Astronomy and Astrophysics, volume 573A, 53-53 (2015/1-1)
The neutron star in HESS J1731-347: Central compact objects as laboratories to study the equation of state of superdense matter.
KLOCHKOV D., SULEIMANOV V., PUEHLHOFER G., YAKOVLEV D.G., SANTANGELO A. and WERNER K.
Abstract (from CDS):
Central compact objects (CCOs) in supernova remnants are isolated thermally emitting neutron stars (NSs). They are most probably characterized by a magnetic field strength that is roughly two orders of magnitude lower than that of most of the radio and accreting pulsars. The thermal emission of CCOs can be modeled to obtain constraints on the physical parameters of the star such as its mass, radius, effective temperature, and chemical composition. The CCO in HESSJ1731-347 is one of the brightest objects in this class. Starting from 2007, it was observed several times with different X-ray satellites. Here we present our analysis of two new XMM-Newton observations of the source performed in 2013 which increase the total exposure time of the data available for spectral analysis by a factor of about five compared to the analyses presented before. We use our numerical spectral models for carbon and hydrogen atmospheres to fit the spectrum of the CCO. From our fits, we derive constraints on the physical parameters of the emitting star such as its mass, radius, distance, and effective temperature. We also use the new data to derive new upper limits on the source pulsations and to confirm the absence of a long-term flux and spectral variability. The analysis shows that atmosphere models are clearly preferred by the fit over the blackbody spectral function. Under the assumption that the X-ray emission is uniformly produced by the entire star surface (supported by the lack of pulsations), hydrogen atmosphere models lead to uncomfortably large distances of the CCO, above 7-8kpc. On the other hand, the carbon atmosphere model formally excludes distances above 5-6kpc and is compatible with the source located in the Scutum-Crux (∼3kpc) or Norma-Cygnus (∼4.5kpc) Galactic spiral arm. We provide and discuss the corresponding confidence contours in the NS mass-radius plane. The measured effective temperature indicates that the NS is exceptionally hot for the estimated age of ∼30kyr. We discuss possible cooling scenarios to explain this property, as well as possible additional constraints on the star mass and radius from cooling theory.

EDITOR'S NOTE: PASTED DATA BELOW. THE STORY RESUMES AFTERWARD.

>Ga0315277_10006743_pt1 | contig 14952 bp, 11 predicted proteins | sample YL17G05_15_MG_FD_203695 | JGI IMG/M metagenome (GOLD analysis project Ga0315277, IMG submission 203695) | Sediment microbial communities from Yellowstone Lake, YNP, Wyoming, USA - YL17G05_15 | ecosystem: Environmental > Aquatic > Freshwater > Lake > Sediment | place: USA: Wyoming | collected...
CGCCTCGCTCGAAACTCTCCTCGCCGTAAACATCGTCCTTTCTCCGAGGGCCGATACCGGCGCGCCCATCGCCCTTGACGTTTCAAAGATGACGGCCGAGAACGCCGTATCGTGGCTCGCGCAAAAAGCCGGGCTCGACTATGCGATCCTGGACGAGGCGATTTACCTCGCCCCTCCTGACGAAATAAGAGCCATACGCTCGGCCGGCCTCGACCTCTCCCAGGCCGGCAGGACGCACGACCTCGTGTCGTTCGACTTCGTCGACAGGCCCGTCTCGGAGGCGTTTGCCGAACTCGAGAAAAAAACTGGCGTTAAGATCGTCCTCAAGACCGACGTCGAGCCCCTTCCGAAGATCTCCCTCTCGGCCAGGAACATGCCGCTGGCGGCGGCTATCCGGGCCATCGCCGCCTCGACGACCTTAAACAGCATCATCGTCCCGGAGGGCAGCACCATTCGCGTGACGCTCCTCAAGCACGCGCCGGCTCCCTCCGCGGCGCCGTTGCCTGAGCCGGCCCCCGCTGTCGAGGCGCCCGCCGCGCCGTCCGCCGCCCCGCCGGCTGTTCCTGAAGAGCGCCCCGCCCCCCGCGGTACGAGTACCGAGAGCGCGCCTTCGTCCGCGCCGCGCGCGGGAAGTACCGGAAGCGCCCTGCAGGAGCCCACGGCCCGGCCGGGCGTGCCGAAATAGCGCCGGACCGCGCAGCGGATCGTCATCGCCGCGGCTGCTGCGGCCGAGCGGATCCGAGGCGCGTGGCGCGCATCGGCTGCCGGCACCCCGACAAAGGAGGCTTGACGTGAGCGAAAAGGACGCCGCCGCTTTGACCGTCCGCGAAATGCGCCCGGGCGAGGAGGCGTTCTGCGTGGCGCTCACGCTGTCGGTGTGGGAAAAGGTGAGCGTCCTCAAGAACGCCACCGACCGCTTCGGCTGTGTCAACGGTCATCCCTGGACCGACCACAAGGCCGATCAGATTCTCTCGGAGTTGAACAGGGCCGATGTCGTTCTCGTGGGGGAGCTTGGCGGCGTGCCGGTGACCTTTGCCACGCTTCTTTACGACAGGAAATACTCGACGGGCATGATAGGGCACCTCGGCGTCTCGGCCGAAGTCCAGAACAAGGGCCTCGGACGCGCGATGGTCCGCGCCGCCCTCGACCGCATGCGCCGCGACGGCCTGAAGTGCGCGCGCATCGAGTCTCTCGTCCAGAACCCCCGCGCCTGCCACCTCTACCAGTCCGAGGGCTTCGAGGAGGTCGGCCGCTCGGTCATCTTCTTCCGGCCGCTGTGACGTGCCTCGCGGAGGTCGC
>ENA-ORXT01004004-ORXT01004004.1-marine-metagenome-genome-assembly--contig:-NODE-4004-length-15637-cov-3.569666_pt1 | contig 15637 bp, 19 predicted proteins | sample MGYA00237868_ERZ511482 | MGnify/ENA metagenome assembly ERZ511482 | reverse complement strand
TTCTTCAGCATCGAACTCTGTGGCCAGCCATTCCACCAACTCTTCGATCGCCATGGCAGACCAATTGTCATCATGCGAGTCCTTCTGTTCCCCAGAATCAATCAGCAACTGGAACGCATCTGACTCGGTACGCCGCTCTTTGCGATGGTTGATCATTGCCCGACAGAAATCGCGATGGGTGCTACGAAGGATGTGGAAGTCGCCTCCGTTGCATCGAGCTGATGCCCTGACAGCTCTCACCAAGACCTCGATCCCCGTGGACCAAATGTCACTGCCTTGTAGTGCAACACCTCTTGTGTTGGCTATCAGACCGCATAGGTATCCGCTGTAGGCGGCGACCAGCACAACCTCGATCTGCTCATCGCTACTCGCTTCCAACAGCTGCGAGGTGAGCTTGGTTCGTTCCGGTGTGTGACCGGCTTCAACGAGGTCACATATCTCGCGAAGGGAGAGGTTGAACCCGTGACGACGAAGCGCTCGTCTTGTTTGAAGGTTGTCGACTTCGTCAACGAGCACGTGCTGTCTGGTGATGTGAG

stars: neutron - stars: atmospheres
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